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Shalom Auslander: Mother for Dinner

This is not the first book about cannibalism on this site. If you are likely to be offended or upset at a book about cannibalism in Brooklyn, don’t worry. Auslander has many other ways of offending you in this book.

Our hero is Seventh Seltzer and he is a Cannibal American. It seems that their people had continued cannibalism, though only for ritual reasons, even when they emigrated to the United States. We have their (US)-origin myth. Or rather we have two. The original immigrants to the US were brother and sister (and also husband and wife – yes, we have incest as well) and came over in 1918. Where they came from is not clear. We do not know the name of the country, where it was, what language they spoke or, indeed, much of anything. One myth has it was an earthly paradise, another one as a hellhole.

Whatever the true story Julius and Julia arrived, pretended to be married to gain entry and then found that the US was not the dream they had anticipated. No matter. Julius managed to find a job with the Ford Motor Company and off they went. They eventually gained US citizenship, with an elaborate ceremony involving a giant pot (i.e. melting pot). However, Henry Ford took a shine to Julia and kept her more or less as his sex slave with Julius fully occupied cleaning the toilets. Julia found a way out but it cost Julius his job and off they went to Brooklyn. They begat John, who became a mafioso and was eventually gunned down by the police (brutally murdered/killed in a robbery,depending which version of the legend you believed). John begat Humphrey, which is where we begin.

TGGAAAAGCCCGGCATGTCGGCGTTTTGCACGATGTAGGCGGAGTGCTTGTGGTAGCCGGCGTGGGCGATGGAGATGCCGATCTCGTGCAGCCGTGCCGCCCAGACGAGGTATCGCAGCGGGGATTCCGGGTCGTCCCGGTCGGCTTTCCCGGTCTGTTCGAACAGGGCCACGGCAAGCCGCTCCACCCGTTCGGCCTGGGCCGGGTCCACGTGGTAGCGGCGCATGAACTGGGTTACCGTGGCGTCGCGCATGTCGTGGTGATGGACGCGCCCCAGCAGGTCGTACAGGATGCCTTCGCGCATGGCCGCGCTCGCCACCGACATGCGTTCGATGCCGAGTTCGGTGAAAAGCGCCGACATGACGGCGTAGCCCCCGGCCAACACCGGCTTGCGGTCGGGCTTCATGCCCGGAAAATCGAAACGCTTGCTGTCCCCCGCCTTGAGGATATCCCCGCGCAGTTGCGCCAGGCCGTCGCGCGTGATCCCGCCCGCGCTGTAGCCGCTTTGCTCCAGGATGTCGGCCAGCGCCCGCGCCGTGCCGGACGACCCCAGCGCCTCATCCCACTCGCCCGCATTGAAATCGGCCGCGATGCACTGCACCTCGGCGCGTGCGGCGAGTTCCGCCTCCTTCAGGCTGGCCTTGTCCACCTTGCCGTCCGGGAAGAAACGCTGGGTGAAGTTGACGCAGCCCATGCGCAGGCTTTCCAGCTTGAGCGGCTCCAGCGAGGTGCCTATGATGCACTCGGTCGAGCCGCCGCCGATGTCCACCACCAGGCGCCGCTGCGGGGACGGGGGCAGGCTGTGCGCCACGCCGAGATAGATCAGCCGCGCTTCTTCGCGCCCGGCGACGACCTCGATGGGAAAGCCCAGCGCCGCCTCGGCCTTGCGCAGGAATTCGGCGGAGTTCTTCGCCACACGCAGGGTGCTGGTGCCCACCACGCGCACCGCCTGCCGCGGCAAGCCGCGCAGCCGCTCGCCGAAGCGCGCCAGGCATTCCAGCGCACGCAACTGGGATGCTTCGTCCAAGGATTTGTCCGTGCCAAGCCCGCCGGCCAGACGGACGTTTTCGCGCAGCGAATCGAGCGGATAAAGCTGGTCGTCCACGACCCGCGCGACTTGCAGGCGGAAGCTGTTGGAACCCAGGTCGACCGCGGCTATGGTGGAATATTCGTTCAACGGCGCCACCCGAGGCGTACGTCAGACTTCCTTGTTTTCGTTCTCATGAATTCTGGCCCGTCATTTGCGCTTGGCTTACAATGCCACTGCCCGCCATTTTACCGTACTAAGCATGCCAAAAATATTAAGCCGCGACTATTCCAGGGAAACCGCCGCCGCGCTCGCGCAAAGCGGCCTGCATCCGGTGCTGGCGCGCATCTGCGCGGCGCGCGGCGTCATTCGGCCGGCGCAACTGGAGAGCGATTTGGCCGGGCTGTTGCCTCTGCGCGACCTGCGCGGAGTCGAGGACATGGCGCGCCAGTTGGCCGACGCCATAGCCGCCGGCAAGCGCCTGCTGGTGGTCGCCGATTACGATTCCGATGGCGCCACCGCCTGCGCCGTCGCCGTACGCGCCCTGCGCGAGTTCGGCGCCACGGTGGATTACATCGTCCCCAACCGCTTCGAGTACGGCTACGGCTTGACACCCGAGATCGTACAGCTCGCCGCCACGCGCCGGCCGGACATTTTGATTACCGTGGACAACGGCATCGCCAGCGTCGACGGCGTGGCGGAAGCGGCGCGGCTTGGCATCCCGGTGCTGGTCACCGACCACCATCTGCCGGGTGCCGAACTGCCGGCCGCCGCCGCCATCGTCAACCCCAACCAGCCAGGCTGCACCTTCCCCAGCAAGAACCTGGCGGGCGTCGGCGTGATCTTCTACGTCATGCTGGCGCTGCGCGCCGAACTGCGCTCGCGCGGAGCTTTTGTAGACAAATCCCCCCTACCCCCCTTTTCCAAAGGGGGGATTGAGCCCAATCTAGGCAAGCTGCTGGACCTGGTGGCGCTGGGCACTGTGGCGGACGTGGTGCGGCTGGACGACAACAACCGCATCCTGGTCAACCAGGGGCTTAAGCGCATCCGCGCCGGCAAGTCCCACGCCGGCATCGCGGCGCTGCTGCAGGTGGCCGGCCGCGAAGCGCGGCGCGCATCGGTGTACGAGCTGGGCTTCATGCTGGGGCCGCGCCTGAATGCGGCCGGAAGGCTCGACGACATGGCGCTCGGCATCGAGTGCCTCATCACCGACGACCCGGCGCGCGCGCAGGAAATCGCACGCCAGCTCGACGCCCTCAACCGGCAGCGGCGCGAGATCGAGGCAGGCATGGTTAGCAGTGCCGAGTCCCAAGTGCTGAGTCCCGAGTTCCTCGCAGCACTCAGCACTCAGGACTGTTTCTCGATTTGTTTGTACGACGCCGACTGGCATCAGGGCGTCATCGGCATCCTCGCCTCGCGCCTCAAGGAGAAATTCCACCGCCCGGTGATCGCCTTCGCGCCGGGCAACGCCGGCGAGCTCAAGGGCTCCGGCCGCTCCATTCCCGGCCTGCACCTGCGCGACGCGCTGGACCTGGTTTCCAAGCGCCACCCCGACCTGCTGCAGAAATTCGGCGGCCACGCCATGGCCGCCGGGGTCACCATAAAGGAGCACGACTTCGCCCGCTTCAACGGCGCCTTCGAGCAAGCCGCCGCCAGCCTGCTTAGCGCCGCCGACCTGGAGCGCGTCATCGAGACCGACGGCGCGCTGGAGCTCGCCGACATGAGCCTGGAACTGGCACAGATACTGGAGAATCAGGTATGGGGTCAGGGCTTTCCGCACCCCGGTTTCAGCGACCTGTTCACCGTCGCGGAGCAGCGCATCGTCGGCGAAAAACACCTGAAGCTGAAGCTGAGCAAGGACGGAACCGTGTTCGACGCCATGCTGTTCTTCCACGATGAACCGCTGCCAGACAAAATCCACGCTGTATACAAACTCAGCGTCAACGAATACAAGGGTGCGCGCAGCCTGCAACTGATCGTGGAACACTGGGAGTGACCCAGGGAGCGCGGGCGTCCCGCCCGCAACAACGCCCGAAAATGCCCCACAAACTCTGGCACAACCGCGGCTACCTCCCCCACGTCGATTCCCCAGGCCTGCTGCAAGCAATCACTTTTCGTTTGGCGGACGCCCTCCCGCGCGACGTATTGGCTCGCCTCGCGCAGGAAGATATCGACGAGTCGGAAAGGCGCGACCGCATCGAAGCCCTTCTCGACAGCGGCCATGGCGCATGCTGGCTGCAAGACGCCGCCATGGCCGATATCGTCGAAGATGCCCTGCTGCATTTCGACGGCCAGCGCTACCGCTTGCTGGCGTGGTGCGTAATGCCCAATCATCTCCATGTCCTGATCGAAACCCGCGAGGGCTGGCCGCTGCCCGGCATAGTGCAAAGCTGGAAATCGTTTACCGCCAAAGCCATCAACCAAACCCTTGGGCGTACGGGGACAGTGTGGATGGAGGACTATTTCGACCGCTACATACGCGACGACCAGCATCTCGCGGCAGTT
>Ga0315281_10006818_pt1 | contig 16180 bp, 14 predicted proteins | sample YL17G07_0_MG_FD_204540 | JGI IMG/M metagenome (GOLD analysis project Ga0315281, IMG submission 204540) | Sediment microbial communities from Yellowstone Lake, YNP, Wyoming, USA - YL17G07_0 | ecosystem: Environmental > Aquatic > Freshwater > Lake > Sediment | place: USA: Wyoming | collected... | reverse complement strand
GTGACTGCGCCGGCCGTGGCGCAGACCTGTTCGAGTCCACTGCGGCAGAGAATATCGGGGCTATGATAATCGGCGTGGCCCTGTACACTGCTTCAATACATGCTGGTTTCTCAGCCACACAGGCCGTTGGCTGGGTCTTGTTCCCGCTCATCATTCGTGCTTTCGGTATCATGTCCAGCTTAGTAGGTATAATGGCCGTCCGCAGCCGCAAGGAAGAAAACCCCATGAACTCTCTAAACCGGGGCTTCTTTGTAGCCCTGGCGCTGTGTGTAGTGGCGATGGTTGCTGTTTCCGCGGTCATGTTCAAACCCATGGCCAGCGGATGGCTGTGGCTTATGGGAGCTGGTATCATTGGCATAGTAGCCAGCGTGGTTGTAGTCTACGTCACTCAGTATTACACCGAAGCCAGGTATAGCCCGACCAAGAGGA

Humphrey was a puny man but he married a fellow CA (=Cannibal American) who was a very large woman. She announced that, to continue the CA tradition they would produce twelve sons. Humphrey was not enthusiastic but had little choice. The first boy was named First, the Second Second and so on. It went wrong when, Sixth, then aged four, died. His wife, whose name we never know but whom her children called Mudd, had been a ferocious woman but who now calmed a down a bit. The boys kept on coming till finally a girl was born. She was clearly not part of the plan so was named Zero. She was the sweetest of the lot, despite being despised by her mother.

Most of the children married non-CA partners to Mudd’s disgust and, indeed, many of them got away as soon as possible. Our hero, Seventh, had married Carol a woman whose family came from the Dominican Republic. Our father insisted he had no prejudices, as long as Seventh was not from Haiti. Seventh did not tell Carol or her family about his family, maintaining that his parents were long since dead. The couple had a daughter, Reese.

Seventh worked as an editor for a publisher which gives Auslander ample opportunity to mock both identity politics, which much of this book is about, and the modern US novel. Every submission is a Not-So-Great Something-American Novel. It was all anyone wrote these days, and all Rosenbloom, his boss, cared to publish. He sums up the standard format for us:

Arduous New World Journey
Dashed Dreams Leading to Utter Hopelessness
Determination in the Face of Systematic Repression
Fight for Acceptance
Desire Revealed as Tragic Flaw
formerly Defiant Resumption of Hope
but now Triumphant Rediscovery of Unique Cultural Heritage